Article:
LEATHERLAND LIVES 1800 - 1900
William and Jane Leatherland's children. Sarah (1816), Robert (1819) and James (born and died 1822) were the last children.
- Sarah turns up in the 1841 census [very hard to find - she was indexed as "Setherland"!] as an "FS" (female servant) in the household of a victualler James Pettifer in Swan Street, Rugby. Sarah's census indexers again try their best to confuse us by indexing her as "Leatherhead" in 1851 but I eventually tracked her down again as a house servant in Dunchurch, near Rugby. She was still single. The householder was Benjamin Johnson a draper and grocer who employed two men. I don't know what happened to her after that, although there is a marriage in Coventry which I plan to investigate.
- Robert has not been clearly traced, but there is the possibility that he moved to Broughton Astley, Leicestershire.
St Faith's Kilsby Churchyard
Now let's go back to my direct ancestor Samuel, born in 1810 who married Elizabeth Crofts in 1835. They had ten children between 1835 and 1855. In his early years Samuel worked as a brickmaker. We know this because he gave this as his occupation in the parish register, the census, and on his children's birth certificates. There was a brickworks in Kilsby and two brickyards in the neighbouring village of Crick. [See Leatherland Family Biographies for more information on this].
The canal at Crick
Samuel's sons Samuel and William were born in the late 1830s. A daughter, Ann, was born in 1837. Samuel and his wife and children then made a bold move. The 1841 census shows them living in Balcombe, Sussex. It is likely that this was because, as a brickmaker, Samuel was employed making bricks for the Balcombe viaduct on London to Brighton railway line.
By 1843 Samuel and family had returned to Kilsby. Elizabeth had several more children who were born and baptised there. However, in the 1851 census something odd happens. Samuel is there aged 41 but he is living in Crick as a "lodger" in the household of 81 year old Thomas Lee. His wife Elizabeth is living in Kilsby with their children, she is shown as an agricultural labourer's wife.
I did wonder whether they were living separately although there were two further children born to them later in the 1850s. Another odd fact is that in 1859 when his wife died, Samuel was not the informant on the death certificate. Both could have rational explanations, but it does make me wonder especially given what happened after her death . . .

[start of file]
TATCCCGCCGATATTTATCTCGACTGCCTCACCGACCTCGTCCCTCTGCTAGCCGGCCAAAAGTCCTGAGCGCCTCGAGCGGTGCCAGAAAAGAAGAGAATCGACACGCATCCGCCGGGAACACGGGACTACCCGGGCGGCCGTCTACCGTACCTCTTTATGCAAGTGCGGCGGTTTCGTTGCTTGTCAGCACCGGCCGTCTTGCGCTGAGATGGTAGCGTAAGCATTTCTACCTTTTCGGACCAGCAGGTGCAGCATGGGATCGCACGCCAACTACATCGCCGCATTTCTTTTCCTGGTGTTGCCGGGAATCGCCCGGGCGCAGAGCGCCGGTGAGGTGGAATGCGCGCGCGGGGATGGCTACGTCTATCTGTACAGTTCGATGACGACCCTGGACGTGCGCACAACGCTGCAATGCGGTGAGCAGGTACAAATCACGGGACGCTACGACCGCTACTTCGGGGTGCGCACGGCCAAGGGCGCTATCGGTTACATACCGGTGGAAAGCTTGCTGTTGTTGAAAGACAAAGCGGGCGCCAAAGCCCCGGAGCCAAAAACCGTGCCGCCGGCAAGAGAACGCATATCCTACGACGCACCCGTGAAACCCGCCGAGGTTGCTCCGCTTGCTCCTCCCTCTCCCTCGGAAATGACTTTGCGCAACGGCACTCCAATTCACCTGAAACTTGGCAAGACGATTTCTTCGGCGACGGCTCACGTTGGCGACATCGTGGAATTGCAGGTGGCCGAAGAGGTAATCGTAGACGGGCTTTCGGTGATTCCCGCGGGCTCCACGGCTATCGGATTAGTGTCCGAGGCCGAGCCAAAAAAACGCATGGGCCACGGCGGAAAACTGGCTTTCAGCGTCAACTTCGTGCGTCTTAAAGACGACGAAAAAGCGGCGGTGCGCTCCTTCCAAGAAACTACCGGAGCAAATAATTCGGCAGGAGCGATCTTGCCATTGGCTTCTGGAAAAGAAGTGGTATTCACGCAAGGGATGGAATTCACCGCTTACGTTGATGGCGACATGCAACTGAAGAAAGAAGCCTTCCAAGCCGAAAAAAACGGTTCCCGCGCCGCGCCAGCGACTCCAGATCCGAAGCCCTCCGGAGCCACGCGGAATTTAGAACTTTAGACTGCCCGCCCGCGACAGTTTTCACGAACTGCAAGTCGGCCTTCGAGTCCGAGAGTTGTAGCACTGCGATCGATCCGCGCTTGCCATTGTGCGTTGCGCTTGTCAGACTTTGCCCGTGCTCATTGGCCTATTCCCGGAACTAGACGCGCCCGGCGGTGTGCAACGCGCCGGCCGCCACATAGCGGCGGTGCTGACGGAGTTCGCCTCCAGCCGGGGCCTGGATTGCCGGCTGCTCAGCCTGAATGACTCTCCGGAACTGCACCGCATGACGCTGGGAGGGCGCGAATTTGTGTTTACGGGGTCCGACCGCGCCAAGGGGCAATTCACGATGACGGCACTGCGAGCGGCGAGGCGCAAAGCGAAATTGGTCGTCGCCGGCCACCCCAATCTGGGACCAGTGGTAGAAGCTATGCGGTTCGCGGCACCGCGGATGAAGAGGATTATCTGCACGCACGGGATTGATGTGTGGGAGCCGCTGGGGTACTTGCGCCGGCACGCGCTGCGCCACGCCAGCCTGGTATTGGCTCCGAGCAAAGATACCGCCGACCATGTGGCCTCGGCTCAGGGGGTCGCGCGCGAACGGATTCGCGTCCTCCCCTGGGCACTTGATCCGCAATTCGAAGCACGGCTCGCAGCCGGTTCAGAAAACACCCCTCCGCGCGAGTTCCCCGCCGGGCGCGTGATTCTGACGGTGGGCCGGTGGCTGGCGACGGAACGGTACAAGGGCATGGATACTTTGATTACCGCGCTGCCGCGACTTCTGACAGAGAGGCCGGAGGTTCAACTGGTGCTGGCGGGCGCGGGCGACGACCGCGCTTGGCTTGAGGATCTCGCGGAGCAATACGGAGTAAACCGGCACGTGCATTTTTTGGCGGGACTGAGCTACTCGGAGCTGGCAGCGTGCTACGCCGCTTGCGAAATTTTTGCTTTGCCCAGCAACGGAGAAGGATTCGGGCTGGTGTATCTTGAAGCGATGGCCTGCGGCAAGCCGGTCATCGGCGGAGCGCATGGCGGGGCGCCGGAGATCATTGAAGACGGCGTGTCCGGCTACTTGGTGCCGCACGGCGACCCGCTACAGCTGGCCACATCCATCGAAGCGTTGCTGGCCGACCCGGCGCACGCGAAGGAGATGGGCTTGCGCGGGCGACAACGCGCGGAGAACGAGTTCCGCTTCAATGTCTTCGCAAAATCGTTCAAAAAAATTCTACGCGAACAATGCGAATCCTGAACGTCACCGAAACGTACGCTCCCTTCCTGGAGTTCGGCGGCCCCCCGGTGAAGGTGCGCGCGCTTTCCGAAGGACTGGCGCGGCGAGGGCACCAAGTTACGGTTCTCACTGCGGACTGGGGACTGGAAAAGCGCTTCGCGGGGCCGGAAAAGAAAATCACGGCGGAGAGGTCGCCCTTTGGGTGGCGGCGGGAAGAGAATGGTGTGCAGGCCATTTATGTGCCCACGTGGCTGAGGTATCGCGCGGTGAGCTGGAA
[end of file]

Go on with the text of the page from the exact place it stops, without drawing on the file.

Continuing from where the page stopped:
Samuel Remarries the Dairymaid
In 1861 Samuel was a 51 year old widower working as an agricultural labourer in Kilsby, and living with two of his sons and two of his daughters. In 1867 at the age of 57 he married Sarah Whiteman who was 30 years old. Sarah was single although she already had two children. Samuel and Sarah then had a child of their own, Henry in 1867. Ten years they had a daughter, Sarah Jane - Samuel by this time was 67, these Leatherlands clearly have stamina ! By 1891 Samuel, now aged 81, was described as a "retired agricultural labourer" . He died at the age of 84 in Kilsby.
Identity Crisis : Samuel or William (or Thomas) ?
The identity of the first few children of Samuel and Elizabeth cause some confusion (to me anyway, see if you can work it out). Here is the evidence.
We know that they had a son called Samuel baptised in Churchover parish church on April 30th 1835. He was probably born at around that time. We also know that they had a son called William who was baptised in Churchover on 4th August 1839 - but William may have been born earlier, because the later censuses suggest he was born around 1835. We also know that a daughter Ann was born in February 1837 - we have her baptism and birth record in Kilsby Independent Chapel in April 1837. So far so good.
Samuel and Elizabeth also had a son in 1839. There is a birth certificate showing a baby boy born to Samuel and Elizabeth. But the birth certificate does not name the boy ! This sometimes happened if the child died before they could decide on a name, but I have found no evidence of an infant death. Now we also know that they had a son called Thomas because he appears in the censuses and Thomas’s age suggests he was born in 1839, so this may be Thomas’s birth (although it could be William’s !).
1841 Census : Balcombe